No secret, certain parts of this early parenting journey will not be missed. Some of these things you expect: sleepless nights, multicolored vomit, poo (in all its forms), teething. All the things family members remember and tell you about. But there are a million small things that they forget to mention, perhaps because they know it will not make a difference in your plan to parent. Perhaps because these little things are so much a part of being a parent.
So, let me just tell you.
I will not miss sippy cups. And bottles. My house looks like a milk-aholic lives in it. And it’s constant. The leaky lid, the soured milk in a sippy cup that rolled under the bed. The bottle that was left overnight and everything has separated and turned green.
I will not miss tub diarrhea. Or goldfish crackers. Or the constant battle of raisins (or all the other, unidentifiable objects ground up) in the carpet and car seat. I will not miss nail clipping, which never makes a difference in nail sharpness.
But mostly, I will not miss illness with a nonverbal child.
Jack, at fifteen months, has suffered three ear infections, (yes, there is a specialist visit in our near future.) not to mention a myriad of other weird illnesses prompting visits to the pediatrician, and urgent care clinic. I’ve called my mom so many times to check in and ask whether a trip to the doctor is in order. Like, if I had a business card, the tag line would read: Mom, I’m not sure what to do about Jack. My calling card at the doctor’s office would say: Inexplicable and uncontrolled crying.
For momma and baby.
Because there is nothing that sucks worse than your child in pain.
And I have memorized the signs and symptoms of concussions, but I still check that list once a week. Because my kids fall off things, and in tubs, and on each other. They bump heads on doorjambs, and tabletops; they slip on the sidewalk. They walk in to furniture, head first. Sometimes they are standing right under me, where I can’t see them, when I pull a pan out of the kitchen and head and pan meet at slight velocity. It is insanity. And all of those things hurt. So, when Jack started screaming uncontrollably after a short, ringing conversation with my brownie pan, I was convinced I had given him a concussion. And that he was dying.
Because my brain always assumes that one of my children is dying. At all times.
All night, he screamed and cried between Tylenol doses and would only sleep on me.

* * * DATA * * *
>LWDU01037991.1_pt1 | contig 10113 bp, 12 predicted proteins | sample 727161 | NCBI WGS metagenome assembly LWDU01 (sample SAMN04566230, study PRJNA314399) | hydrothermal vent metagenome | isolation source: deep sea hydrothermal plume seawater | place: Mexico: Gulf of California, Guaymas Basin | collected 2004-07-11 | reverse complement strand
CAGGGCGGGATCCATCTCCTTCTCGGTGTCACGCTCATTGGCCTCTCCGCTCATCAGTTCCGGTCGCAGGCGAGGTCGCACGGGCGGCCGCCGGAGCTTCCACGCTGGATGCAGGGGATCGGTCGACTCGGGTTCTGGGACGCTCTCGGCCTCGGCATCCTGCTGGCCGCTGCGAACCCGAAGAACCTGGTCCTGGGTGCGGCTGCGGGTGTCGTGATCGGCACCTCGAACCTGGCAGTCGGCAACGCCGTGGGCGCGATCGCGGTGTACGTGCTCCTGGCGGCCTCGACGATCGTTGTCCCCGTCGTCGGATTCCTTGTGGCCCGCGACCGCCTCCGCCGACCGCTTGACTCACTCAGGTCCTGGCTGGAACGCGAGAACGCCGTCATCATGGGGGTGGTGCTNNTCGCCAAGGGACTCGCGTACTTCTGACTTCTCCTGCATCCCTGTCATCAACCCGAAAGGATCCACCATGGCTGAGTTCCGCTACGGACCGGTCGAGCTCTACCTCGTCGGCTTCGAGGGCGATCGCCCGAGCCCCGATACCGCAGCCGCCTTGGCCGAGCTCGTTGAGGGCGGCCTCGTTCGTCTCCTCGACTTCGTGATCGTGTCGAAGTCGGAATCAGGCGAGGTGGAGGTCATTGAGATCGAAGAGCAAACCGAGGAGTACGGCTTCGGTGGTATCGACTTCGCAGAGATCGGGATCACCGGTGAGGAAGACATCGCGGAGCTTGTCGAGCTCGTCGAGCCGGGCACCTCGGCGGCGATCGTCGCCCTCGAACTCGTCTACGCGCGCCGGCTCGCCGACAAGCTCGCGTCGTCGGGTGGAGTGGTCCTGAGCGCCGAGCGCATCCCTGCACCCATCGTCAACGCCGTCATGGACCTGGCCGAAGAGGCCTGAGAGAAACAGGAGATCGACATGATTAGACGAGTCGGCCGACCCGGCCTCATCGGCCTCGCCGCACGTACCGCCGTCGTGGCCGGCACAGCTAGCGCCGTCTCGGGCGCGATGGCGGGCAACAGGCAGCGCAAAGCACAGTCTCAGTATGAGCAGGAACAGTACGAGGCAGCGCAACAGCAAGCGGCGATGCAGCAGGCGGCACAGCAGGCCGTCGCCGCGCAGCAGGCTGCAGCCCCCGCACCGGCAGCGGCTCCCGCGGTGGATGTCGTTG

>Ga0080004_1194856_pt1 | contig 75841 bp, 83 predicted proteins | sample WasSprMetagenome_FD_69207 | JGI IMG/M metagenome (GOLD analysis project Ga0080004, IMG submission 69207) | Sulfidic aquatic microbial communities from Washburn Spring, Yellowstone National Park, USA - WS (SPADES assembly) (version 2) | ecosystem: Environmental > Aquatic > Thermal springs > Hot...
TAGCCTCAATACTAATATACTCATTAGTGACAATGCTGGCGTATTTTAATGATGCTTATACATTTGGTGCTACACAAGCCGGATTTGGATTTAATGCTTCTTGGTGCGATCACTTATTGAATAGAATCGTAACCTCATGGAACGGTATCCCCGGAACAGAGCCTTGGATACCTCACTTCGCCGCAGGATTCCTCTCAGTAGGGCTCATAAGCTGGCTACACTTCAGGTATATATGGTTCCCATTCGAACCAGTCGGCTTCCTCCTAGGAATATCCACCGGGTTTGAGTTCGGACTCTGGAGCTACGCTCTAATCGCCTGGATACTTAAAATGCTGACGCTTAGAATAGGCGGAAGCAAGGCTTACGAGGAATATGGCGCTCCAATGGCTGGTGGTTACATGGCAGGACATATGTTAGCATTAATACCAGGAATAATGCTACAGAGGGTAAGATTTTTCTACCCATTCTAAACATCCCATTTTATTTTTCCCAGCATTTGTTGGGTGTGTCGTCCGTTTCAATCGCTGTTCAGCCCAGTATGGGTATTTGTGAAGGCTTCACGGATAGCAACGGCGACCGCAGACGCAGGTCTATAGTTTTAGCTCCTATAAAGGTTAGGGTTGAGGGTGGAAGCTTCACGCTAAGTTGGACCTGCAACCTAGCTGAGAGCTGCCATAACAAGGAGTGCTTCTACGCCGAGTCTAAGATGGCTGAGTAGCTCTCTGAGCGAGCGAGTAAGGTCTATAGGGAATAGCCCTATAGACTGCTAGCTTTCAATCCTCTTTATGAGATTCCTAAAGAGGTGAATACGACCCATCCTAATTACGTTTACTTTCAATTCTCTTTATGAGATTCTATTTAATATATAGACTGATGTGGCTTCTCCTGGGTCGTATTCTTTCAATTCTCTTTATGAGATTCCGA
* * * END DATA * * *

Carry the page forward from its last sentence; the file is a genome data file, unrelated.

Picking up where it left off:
He had no fever. (Although, I convinced myself that I have never really known how to use our thermometer.)
He had no bruising, or bleeding. He did not pass out. Or vomit. He had no signs of concussion.
In fact, he had no concussion.
But I called the doctor and made an appointment, because (again) my child could be dying, and I wouldn’t know, because HE CAN’T TALK.
And an hour or two before his appointment, he was fine.
But we went anyway.
And he had an ear infection.
That’s it. Another ear infection. He is ok, and I did not damage him beyond repair. Sometimes you take your child to the doctor because it gives you a sense of relief from the racing fears your brain won’t stop screaming at you. Sometimes your parenting instinct tells you to just go, even though they seem fine. Sometimes you need a second night of screaming and crying to motivate you. But you learn. You get better at this parenting thing. Mostly.
This fear, that you are losing such a huge part of your soul, never goes away. Or so I’ve been told. The fear just changes. Jack has (finally) slept through the night four times in the last two weeks. And I never wake up, look at the clock and think, “Hurrah, he slept all night!” I think, “Is he alive?” That sense of dread didn’t leave me with Carl until he was two, and still haunts me when he sleeps late. So, it’s no wonder that I like having all my family in one room, sleeping with me. It is uncomfortable, and awkward to have a toddler in our bed, when he climbs in around 3 AM. And there is never enough room. But it is the most comforting thing in the world, to hear all that breathing, when you wake up.
So, parents: just breathe. Breathe in and breathe out. You will get better at this. The waves will go out, and come back in. The goldfish crackers dissipate. The sippy cups disappear. One day your child will point at his ears and say, “hurt”. And you won’t have to guess anymore.
But, you should probably memorize the signs of concussion. Just to be safe.